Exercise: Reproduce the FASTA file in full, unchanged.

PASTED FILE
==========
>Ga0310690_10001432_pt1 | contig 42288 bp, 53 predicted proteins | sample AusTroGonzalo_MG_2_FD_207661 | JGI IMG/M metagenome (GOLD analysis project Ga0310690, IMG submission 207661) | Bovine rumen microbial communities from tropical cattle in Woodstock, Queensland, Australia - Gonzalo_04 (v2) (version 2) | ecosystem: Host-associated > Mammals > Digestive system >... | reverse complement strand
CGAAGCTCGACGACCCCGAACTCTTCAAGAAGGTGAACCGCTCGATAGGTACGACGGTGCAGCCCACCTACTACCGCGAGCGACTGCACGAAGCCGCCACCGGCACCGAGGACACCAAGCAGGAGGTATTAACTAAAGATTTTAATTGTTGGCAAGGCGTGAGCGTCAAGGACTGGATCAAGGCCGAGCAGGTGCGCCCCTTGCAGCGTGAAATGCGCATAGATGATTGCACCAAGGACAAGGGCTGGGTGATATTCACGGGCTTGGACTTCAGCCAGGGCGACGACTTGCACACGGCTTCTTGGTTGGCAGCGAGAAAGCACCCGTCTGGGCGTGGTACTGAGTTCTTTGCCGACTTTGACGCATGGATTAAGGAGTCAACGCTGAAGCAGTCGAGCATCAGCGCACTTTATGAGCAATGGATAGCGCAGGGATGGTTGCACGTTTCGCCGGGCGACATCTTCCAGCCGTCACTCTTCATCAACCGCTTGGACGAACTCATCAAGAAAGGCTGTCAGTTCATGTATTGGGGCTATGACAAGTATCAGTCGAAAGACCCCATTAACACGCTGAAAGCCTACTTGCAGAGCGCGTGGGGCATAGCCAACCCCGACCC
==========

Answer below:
>Ga0310690_10001432_pt1 | contig 42288 bp, 53 predicted proteins | sample AusTroGonzalo_MG_2_FD_207661 | JGI IMG/M metagenome (GOLD analysis project Ga0310690, IMG submission 207661) | Bovine rumen microbial communities from tropical cattle in Woodstock, Queensland, Australia - Gonzalo_04 (v2) (version 2) | ecosystem: Host-associated > Mammals > Digestive system >... | reverse complement strand
CGAAGCTCGACGACCCCGAACTCTTCAAGAAGGTGAACCGCTCGATAGGTACGACGGTGCAGCCCACCTACTACCGCGAGCGACTGCACGAAGCCGCCACCGGCACCGAGGACACCAAGCAGGAGGTATTAACTAAAGATTTTAATTGTTGGCAAGGCGTGAGCGTCAAGGACTGGATCAAGGCCGAGCAGGTGCGCCCCTTGCAGCGTGAAATGCGCATAGATGATTGCACCAAGGACAAGGGCTGGGTGATATTCACGGGCTTGGACTTCAGCCAGGGCGACGACTTGCACACGGCTTCTTGGTTGGCAGCGAGAAAGCACCCGTCTGGGCGTGGTACTGAGTTCTTTGCCGACTTTGACGCATGGATTAAGGAGTCAACGCTGAAGCAGTCGAGCATCAGCGCACTTTATGAGCAATGGATAGCGCAGGGATGGTTGCACGTTTCGCCGGGCGACATCTTCCAGCCGTCACTCTTCATCAACCGCTTGGACGAACTCATCAAGAAAGGCTGTCAGTTCATGTATTGGGGCTATGACAAGTATCAGTCGAAAGACCCCATTAACACGCTGAAAGCCTACTTGCAGAGCGCGTGGGGCATAGCCAACCCCGACCC